Given Mr. Sweeney’s opposition, it will be challenging for the governor to enact any type of tax increase next year if he chooses to go that route. Other Democratic leaders have been wary of again discussing taxes after this year’s bruising budget fight.

Democratic Assembly Speaker Craig Coughlin said he remains opposed to raising taxes.

“I haven’t wavered from my earlier position on new taxes,” Mr. Coughlin said. “I continue to keep a watchful eye on state revenues, and I am pleased that most revenue lines are at or above our projections to date.”

I’m not going to quote the Republicans, who are, of course, against tax increases. The whole point is the two top Democratic legislators are saying STOP.

And the kicker for me is at the very end:

Across the Hudson River, New York Gov. Andrew Cuomo said Monday he plans to renew a state surcharge on New Yorkers earning more than $1 million in income and will seek a tax cut for middle-class earners.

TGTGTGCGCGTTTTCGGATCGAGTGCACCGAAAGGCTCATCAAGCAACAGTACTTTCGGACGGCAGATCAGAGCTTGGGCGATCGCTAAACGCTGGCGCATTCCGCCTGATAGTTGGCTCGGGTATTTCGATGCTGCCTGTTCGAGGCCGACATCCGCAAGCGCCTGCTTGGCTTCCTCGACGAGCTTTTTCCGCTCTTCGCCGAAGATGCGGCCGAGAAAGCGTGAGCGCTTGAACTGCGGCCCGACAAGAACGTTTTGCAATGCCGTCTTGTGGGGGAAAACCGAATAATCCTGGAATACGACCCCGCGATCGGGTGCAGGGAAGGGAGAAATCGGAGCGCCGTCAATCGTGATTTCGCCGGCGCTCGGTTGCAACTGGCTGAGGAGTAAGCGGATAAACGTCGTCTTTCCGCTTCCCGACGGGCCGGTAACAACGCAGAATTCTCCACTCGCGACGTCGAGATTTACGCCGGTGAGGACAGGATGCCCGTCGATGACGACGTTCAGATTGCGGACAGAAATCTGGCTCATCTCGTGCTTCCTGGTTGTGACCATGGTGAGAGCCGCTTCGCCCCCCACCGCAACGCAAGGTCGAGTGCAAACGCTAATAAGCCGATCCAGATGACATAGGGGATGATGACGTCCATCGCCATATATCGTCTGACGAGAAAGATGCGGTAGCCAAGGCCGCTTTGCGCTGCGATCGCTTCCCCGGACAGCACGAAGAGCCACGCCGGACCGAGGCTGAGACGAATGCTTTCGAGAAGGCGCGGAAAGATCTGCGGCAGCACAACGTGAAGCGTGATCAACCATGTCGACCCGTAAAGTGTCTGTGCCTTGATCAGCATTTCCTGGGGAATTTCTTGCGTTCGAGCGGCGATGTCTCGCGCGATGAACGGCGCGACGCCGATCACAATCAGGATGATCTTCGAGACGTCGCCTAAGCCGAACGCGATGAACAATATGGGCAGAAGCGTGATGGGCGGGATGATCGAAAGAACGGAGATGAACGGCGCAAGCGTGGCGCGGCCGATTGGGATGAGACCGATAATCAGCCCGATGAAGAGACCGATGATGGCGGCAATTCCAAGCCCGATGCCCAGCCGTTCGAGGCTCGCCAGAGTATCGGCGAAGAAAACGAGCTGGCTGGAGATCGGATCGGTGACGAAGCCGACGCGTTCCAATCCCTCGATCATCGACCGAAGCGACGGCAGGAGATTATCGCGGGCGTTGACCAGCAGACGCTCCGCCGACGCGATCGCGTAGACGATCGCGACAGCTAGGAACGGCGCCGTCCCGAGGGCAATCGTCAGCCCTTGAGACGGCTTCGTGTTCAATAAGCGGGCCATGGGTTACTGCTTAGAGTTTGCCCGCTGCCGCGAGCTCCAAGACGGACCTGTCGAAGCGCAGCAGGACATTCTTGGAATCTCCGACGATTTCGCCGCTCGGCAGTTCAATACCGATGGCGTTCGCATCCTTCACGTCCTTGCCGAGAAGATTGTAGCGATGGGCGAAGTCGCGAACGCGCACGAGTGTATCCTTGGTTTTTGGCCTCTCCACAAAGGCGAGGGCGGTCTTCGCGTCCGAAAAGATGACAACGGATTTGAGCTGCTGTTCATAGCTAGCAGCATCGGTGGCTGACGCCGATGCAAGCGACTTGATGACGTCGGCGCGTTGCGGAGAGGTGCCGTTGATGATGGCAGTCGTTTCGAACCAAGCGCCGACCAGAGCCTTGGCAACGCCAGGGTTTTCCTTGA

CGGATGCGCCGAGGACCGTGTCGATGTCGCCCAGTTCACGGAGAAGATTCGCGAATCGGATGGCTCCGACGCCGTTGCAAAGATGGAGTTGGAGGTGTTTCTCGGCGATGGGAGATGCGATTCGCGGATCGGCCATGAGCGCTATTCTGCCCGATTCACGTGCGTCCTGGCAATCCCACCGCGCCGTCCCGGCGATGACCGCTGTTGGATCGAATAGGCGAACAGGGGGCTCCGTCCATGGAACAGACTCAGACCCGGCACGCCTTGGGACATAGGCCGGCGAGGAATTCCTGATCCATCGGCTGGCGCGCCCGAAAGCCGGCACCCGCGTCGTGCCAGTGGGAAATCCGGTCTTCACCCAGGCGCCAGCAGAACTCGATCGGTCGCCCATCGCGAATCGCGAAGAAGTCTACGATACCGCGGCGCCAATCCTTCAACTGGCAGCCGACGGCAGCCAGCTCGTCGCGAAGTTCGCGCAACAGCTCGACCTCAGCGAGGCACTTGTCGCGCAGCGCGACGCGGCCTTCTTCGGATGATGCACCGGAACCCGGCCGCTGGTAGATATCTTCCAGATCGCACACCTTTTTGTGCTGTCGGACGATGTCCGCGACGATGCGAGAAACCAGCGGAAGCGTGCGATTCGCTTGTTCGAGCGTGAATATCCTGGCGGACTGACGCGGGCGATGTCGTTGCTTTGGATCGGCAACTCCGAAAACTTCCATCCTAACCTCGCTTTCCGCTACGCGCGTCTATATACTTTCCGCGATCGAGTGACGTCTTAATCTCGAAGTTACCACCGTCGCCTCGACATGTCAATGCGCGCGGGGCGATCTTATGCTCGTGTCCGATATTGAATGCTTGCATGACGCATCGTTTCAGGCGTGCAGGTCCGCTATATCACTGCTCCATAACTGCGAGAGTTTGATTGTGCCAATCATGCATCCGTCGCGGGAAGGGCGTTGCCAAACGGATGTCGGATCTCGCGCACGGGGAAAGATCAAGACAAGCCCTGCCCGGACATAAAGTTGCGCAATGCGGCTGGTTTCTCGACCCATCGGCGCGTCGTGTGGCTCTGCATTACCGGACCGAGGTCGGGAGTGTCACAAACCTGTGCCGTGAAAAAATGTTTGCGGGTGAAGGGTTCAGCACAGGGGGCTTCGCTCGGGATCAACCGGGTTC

Uh huh. I can wait to write about that crap when it comes about. Should be fun, especially with that SALT cap sticking and no good way to avoid it.


Hey, I guess it’s done its job: Seattle’s soda-tax collections top $16 million in 9 months, surpass first-year estimate

Seattle has collected nearly $17 million in the first nine months of its tax on sugar-sweetened beverages, already surpassing what the city initially expected the tax would raise in its first year.

Before the so-called soda tax took effect on Jan. 1, officials estimated it would raise about $15 million in 2018.

It’s possible the tax is generating more revenue than anticipated because the baseline assumptions behind the city’s estimate were wrong. It’s also possible the measure meant to discourage unhealthful choices is failing to make some people change their habits.

And the reason I say it’s doing its job is because its job is to raise revenue. Not actually have people drink less soda.

The city initially predicted its soda-tax collections would decline over time, but officials now are counting on the money to keep rolling in. The 2019 budget passed by Mayor Jenny Durkan and the City Council last month assumes the tax will raise about $21 million next year, with large annual declines “no longer expected.”